New system to ease access to medicine

Wednesday May 9 2018

A pharmacy in Kigali

A pharmacy in Kigali. The new system will see medicines and medical supplies delivered in the right quantity, quality and at the right time. PHOTO | FILE 

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The country is working on a special process that will ease procurement of medicine and help eliminate bureaucracies that have led to a constant drug shortage in hospitals and pharmacies.

Currently, all imported drugs and medical equipment are procured under a process manned by the Medical Procurement and Production Division at the Rwanda Biomedical Centre (RBC).

Ironically, this follows a government decision last year to make RBC an independently run body with powers to sidestep excessive regulations in the mandatory procurement laws.

The Medical Procurement and Production Division has been unsuccessful in reducing the beauracry and problems in procuring medicine have persisted, leading to constant drug shortages across the country.

Now, the government is trying a new formula that will see a separation of the division from RBC and instead merge the Medical Procurement and Production Division with district pharmacies.


The merger is expected to run under a state-owned company that has already been registered as Rwanda Medical Supplies Ltd.

“This change will ensure all medicine, medical supplies and consumables are provided in the right quantity and quality, to the right place and customers, at the right time and with optimum cost to the Rwandan population,” Malick Kayumba, head of the Health Communication Division at RBC told Rwanda Today.

Currently, the Medical Procurement and Production Division buys essential and generic drugs and then resells them to health facilities. It also manages health products that are provided to patients for free or at low prices that are subsidised by the government.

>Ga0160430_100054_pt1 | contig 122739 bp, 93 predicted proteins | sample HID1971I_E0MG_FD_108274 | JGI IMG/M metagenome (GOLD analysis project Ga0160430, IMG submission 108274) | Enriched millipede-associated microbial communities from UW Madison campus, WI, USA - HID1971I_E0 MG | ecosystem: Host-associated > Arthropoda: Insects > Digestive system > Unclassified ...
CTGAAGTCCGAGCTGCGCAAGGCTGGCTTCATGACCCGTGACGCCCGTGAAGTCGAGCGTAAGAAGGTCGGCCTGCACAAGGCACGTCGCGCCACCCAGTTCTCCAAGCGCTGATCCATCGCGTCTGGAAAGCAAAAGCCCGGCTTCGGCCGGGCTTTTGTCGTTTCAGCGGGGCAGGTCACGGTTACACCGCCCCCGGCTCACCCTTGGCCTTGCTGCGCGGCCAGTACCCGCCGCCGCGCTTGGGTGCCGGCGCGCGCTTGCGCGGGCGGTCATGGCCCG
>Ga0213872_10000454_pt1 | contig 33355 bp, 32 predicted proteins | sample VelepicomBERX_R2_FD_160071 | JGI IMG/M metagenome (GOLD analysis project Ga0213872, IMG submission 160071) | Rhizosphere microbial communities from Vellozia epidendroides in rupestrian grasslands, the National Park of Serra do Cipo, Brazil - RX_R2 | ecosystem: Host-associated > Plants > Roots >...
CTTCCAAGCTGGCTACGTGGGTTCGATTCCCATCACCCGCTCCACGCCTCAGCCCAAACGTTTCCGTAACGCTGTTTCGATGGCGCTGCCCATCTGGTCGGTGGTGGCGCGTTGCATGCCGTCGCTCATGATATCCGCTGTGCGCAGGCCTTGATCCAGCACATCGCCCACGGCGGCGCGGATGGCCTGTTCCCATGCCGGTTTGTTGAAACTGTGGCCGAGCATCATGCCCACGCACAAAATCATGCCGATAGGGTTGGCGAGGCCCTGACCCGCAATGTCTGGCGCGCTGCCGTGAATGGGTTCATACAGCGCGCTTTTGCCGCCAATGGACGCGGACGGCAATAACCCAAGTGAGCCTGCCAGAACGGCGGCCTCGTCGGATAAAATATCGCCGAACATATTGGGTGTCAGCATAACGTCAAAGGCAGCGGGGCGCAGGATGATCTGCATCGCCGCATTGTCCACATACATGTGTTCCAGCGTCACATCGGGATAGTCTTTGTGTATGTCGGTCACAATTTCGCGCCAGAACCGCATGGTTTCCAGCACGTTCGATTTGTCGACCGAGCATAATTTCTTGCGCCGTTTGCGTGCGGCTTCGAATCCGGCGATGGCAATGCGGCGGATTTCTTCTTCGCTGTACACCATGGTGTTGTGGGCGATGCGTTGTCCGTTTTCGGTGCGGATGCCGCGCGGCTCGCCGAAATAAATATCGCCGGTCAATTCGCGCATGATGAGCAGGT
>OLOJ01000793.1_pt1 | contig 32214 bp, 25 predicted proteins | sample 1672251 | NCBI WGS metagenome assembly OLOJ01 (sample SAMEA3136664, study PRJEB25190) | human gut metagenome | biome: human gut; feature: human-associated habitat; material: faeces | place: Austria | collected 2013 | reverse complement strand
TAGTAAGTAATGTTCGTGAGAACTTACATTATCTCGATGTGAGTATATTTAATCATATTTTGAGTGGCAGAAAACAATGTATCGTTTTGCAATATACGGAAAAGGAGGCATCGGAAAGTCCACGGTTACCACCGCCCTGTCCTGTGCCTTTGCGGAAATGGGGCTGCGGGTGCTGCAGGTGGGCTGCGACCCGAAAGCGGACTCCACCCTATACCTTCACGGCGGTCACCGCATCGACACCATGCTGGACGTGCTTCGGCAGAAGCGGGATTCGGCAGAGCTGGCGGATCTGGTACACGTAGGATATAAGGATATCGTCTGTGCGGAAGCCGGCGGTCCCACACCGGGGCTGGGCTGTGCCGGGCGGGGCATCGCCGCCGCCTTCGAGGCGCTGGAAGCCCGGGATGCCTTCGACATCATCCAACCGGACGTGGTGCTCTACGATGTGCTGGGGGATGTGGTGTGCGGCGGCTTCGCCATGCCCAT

“The supply chain for health products is designed in a way that district pharmacies gather and order all needs from health facilities such as hospitals and health centres. This is done through an electronic logistics and tracking system,” said Mr Kayumba.

“District pharmacies are equipped with vehicle tracks for active distribution to hospitals, health centres and health posts according to their circumscriptions,” he added.


The country is still burdened by a heavy importation of drugs with virtually no local production of drugs and medicines. Available data shows that the country spent Rwf74.2 billion to import drugs in the 2015/2016 financial year.

The government has sought to attract investors in the pharmaceutical industry to ease this burden. In October, Moroccan firm Cooper Pharma became the country’s first foreign investorin the industry after launching a $6million pharmaceutical plant at the Kigali Special Economic Zone.

The plant is scheduled to be operational in 2019 and will produce common antibiotics.

Another challenge is the government established a quality assurance system to ensure that the drugs supplied across the country are of good quality, but the framework has a limited capacity in terms of infrastructure, human and financial resources.

There is also no pharmaceutical pricing policy in Rwanda, which has seen prices of drugs and medical products generally be high and in most cases unaffordable to the majority of the population, according to data from the health ministry.